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December 23, 1974


Author Affiliations

From the Endocrine-Metabolic Unit and the Department of Medicine, Peter Bent Brigham Hospital and the Harvard Medical School, Boston. Dr. Greenfield is an Investigator of the Howard Hughes Medical Institute. Dr. Himathongkam is a fellow of the Population Council.

JAMA. 1974;230(12):1692-1693. doi:10.1001/jama.1974.03240120060026

PHEOCHROMOCYTOMA is a rare catecholamine-secreting tumor usually of the adrenal medulla, but occasionally it arises in other neural crest-derived tissues. The clinical presentation is episodic or persistent hypertension associated with flushing, sweating, and tachycardia or cardiac arrhythmias. An acute hypertensive episode may be precipitated by exercise, ingestion of tyramine-containing compounds, external pressure on the tumor, anesthesia, monoamine oxidase inhibitor drugs, or surgery. The diagnosis can be confirmed by elevated urine levels of vanillylmandelic acid, metanephrines, and catecholamines.1,2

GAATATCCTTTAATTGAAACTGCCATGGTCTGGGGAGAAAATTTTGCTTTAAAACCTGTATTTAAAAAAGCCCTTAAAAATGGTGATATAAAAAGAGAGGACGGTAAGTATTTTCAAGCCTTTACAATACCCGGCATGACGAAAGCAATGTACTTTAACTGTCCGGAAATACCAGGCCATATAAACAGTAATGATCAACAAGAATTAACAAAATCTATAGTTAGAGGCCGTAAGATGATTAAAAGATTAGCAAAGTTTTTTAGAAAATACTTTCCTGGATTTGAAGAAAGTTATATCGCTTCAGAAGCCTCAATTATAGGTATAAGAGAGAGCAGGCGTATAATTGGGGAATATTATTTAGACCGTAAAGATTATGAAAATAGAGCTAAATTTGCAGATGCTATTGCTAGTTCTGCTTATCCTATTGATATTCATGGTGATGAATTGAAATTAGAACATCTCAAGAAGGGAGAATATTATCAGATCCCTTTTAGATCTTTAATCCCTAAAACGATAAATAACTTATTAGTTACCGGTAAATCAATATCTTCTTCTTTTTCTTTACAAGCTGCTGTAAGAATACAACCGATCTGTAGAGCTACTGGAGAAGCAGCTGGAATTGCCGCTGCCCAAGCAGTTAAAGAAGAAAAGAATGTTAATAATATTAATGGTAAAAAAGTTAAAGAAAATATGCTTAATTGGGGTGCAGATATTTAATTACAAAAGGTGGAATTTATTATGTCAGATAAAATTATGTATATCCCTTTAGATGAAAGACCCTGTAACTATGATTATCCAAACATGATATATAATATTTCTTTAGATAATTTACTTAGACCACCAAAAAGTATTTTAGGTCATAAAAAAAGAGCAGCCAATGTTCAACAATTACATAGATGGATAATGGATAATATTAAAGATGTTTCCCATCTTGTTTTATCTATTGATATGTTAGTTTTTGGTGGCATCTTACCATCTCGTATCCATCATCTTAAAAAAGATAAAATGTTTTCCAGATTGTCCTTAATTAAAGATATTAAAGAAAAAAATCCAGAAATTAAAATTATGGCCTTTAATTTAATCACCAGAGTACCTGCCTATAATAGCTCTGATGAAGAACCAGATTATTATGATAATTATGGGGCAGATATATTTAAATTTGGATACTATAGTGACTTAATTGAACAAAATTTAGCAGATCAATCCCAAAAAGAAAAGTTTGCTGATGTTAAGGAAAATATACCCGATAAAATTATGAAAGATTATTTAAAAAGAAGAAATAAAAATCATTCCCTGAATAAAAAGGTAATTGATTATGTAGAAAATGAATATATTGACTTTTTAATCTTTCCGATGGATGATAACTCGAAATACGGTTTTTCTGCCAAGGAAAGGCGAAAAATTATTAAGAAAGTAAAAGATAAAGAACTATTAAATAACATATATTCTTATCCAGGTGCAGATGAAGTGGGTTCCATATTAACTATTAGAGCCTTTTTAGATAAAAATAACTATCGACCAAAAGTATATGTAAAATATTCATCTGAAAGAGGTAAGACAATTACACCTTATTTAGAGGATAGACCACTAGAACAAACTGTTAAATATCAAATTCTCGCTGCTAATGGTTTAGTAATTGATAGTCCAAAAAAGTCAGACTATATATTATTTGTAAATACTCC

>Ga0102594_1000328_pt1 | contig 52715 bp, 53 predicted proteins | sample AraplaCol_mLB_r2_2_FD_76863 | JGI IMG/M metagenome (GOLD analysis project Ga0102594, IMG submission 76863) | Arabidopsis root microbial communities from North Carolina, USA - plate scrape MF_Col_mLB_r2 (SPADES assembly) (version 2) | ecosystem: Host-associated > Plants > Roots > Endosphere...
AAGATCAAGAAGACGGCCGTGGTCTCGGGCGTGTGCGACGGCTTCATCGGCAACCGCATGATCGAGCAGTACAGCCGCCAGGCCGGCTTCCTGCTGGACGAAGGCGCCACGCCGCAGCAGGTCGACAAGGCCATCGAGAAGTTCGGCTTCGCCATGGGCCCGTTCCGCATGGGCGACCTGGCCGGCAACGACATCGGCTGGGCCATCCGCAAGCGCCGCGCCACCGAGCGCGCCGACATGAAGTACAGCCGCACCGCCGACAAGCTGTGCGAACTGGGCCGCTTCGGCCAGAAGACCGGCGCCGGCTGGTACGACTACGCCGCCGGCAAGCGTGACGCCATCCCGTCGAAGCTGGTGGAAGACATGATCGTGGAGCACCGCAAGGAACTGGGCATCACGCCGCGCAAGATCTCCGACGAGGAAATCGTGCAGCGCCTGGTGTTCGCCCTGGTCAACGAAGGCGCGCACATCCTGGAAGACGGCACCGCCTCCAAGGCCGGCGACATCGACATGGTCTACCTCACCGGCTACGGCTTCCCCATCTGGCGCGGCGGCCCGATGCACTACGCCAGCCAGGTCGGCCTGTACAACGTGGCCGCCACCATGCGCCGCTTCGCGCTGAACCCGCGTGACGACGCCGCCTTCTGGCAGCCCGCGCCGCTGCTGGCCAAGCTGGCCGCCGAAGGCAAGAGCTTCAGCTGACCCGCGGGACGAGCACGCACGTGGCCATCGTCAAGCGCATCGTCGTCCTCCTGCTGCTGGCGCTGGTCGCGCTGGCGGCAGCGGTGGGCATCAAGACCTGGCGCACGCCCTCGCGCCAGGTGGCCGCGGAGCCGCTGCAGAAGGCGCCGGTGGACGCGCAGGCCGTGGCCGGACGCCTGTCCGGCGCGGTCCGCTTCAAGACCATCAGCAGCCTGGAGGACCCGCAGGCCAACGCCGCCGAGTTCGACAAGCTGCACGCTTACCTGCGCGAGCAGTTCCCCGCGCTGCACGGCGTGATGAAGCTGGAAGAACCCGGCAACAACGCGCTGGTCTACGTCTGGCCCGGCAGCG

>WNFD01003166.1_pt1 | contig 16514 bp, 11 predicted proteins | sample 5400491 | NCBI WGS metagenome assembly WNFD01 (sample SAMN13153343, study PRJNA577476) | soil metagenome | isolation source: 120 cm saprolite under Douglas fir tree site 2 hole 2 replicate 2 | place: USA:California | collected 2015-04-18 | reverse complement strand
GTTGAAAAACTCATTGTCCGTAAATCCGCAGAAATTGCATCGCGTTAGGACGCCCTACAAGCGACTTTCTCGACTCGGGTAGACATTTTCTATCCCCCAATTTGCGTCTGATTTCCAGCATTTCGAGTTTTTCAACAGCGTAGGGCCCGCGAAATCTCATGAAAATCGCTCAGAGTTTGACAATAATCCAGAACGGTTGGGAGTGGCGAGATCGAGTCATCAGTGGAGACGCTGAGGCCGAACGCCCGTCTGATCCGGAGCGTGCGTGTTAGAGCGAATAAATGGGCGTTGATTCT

Therapy  The only definitive treatment of pheochromocytoma is surgical removal of the tumor. Therefore, the following discussion on therapy will emphasize the treatment of an acute hypertensive episode along with the medical management of the patient prior to and during surgery.

Reduction of Blood Pressure During Acute Hypertensive Episode.—  When a hypertensive patient is suspected of having a pheochromocytoma, the patient should be confined to bed, with the head elevated at a